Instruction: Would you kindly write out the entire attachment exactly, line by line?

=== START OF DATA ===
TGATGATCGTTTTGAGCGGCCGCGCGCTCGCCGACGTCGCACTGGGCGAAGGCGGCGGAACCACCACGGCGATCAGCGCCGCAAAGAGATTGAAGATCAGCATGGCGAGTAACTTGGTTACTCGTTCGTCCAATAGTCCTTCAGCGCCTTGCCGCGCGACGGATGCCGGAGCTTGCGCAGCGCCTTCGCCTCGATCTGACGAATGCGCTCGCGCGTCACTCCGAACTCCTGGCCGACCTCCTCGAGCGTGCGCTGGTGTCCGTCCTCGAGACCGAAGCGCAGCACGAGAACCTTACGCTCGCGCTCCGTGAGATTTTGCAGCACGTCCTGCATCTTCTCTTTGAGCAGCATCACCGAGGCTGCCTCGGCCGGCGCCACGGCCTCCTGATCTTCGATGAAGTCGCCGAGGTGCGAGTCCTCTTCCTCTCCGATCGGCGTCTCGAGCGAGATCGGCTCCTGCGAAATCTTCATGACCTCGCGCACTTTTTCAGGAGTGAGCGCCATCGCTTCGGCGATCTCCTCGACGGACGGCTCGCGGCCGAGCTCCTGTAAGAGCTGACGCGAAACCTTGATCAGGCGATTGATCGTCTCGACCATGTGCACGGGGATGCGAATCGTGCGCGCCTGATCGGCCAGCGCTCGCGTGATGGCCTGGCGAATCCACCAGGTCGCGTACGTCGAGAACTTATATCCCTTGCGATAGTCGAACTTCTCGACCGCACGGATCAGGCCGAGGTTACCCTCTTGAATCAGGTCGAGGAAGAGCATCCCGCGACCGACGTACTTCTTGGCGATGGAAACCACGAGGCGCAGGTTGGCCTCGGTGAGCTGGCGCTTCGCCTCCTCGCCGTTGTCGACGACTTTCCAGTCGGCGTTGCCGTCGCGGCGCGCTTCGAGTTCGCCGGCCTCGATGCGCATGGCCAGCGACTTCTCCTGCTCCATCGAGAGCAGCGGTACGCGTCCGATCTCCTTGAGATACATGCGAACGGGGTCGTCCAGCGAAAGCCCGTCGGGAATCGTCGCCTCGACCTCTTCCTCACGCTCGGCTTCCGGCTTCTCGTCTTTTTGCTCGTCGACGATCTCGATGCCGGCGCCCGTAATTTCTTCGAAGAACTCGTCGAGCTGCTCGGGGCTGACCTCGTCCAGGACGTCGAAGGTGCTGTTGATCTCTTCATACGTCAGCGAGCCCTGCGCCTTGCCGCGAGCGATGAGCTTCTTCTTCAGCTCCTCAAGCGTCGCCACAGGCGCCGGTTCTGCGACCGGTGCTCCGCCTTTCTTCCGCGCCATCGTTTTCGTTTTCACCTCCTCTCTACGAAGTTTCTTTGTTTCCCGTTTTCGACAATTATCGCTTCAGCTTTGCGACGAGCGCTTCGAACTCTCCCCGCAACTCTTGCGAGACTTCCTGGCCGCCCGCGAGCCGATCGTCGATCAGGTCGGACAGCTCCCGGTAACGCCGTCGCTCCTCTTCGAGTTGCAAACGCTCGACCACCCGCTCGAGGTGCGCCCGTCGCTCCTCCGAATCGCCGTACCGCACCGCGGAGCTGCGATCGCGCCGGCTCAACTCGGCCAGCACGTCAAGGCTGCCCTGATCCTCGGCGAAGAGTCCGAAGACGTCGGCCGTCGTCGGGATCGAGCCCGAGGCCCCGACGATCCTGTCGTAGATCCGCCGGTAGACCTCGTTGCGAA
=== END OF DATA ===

TGATGATCGTTTTGAGCGGCCGCGCGCTCGCCGACGTCGCACTGGGCGAAGGCGGCGGAACCACCACGGCGATCAGCGCCGCAAAGAGATTGAAGATCAGCATGGCGAGTAACTTGGTTACTCGTTCGTCCAATAGTCCTTCAGCGCCTTGCCGCGCGACGGATGCCGGAGCTTGCGCAGCGCCTTCGCCTCGATCTGACGAATGCGCTCGCGCGTCACTCCGAACTCCTGGCCGACCTCCTCGAGCGTGCGCTGGTGTCCGTCCTCGAGACCGAAGCGCAGCACGAGAACCTTACGCTCGCGCTCCGTGAGATTTTGCAGCACGTCCTGCATCTTCTCTTTGAGCAGCATCACCGAGGCTGCCTCGGCCGGCGCCACGGCCTCCTGATCTTCGATGAAGTCGCCGAGGTGCGAGTCCTCTTCCTCTCCGATCGGCGTCTCGAGCGAGATCGGCTCCTGCGAAATCTTCATGACCTCGCGCACTTTTTCAGGAGTGAGCGCCATCGCTTCGGCGATCTCCTCGACGGACGGCTCGCGGCCGAGCTCCTGTAAGAGCTGACGCGAAACCTTGATCAGGCGATTGATCGTCTCGACCATGTGCACGGGGATGCGAATCGTGCGCGCCTGATCGGCCAGCGCTCGCGTGATGGCCTGGCGAATCCACCAGGTCGCGTACGTCGAGAACTTATATCCCTTGCGATAGTCGAACTTCTCGACCGCACGGATCAGGCCGAGGTTACCCTCTTGAATCAGGTCGAGGAAGAGCATCCCGCGACCGACGTACTTCTTGGCGATGGAAACCACGAGGCGCAGGTTGGCCTCGGTGAGCTGGCGCTTCGCCTCCTCGCCGTTGTCGACGACTTTCCAGTCGGCGTTGCCGTCGCGGCGCGCTTCGAGTTCGCCGGCCTCGATGCGCATGGCCAGCGACTTCTCCTGCTCCATCGAGAGCAGCGGTACGCGTCCGATCTCCTTGAGATACATGCGAACGGGGTCGTCCAGCGAAAGCCCGTCGGGAATCGTCGCCTCGACCTCTTCCTCACGCTCGGCTTCCGGCTTCTCGTCTTTTTGCTCGTCGACGATCTCGATGCCGGCGCCCGTAATTTCTTCGAAGAACTCGTCGAGCTGCTCGGGGCTGACCTCGTCCAGGACGTCGAAGGTGCTGTTGATCTCTTCATACGTCAGCGAGCCCTGCGCCTTGCCGCGAGCGATGAGCTTCTTCTTCAGCTCCTCAAGCGTCGCCACAGGCGCCGGTTCTGCGACCGGTGCTCCGCCTTTCTTCCGCGCCATCGTTTTCGTTTTCACCTCCTCTCTACGAAGTTTCTTTGTTTCCCGTTTTCGACAATTATCGCTTCAGCTTTGCGACGAGCGCTTCGAACTCTCCCCGCAACTCTTGCGAGACTTCCTGGCCGCCCGCGAGCCGATCGTCGATCAGGTCGGACAGCTCCCGGTAACGCCGTCGCTCCTCTTCGAGTTGCAAACGCTCGACCACCCGCTCGAGGTGCGCCCGTCGCTCCTCCGAATCGCCGTACCGCACCGCGGAGCTGCGATCGCGCCGGCTCAACTCGGCCAGCACGTCAAGGCTGCCCTGATCCTCGGCGAAGAGTCCGAAGACGTCGGCCGTCGTCGGGATCGAGCCCGAGGCCCCGACGATCCTGTCGTAGATCCGCCGGTAGACCTCGTTGCGAA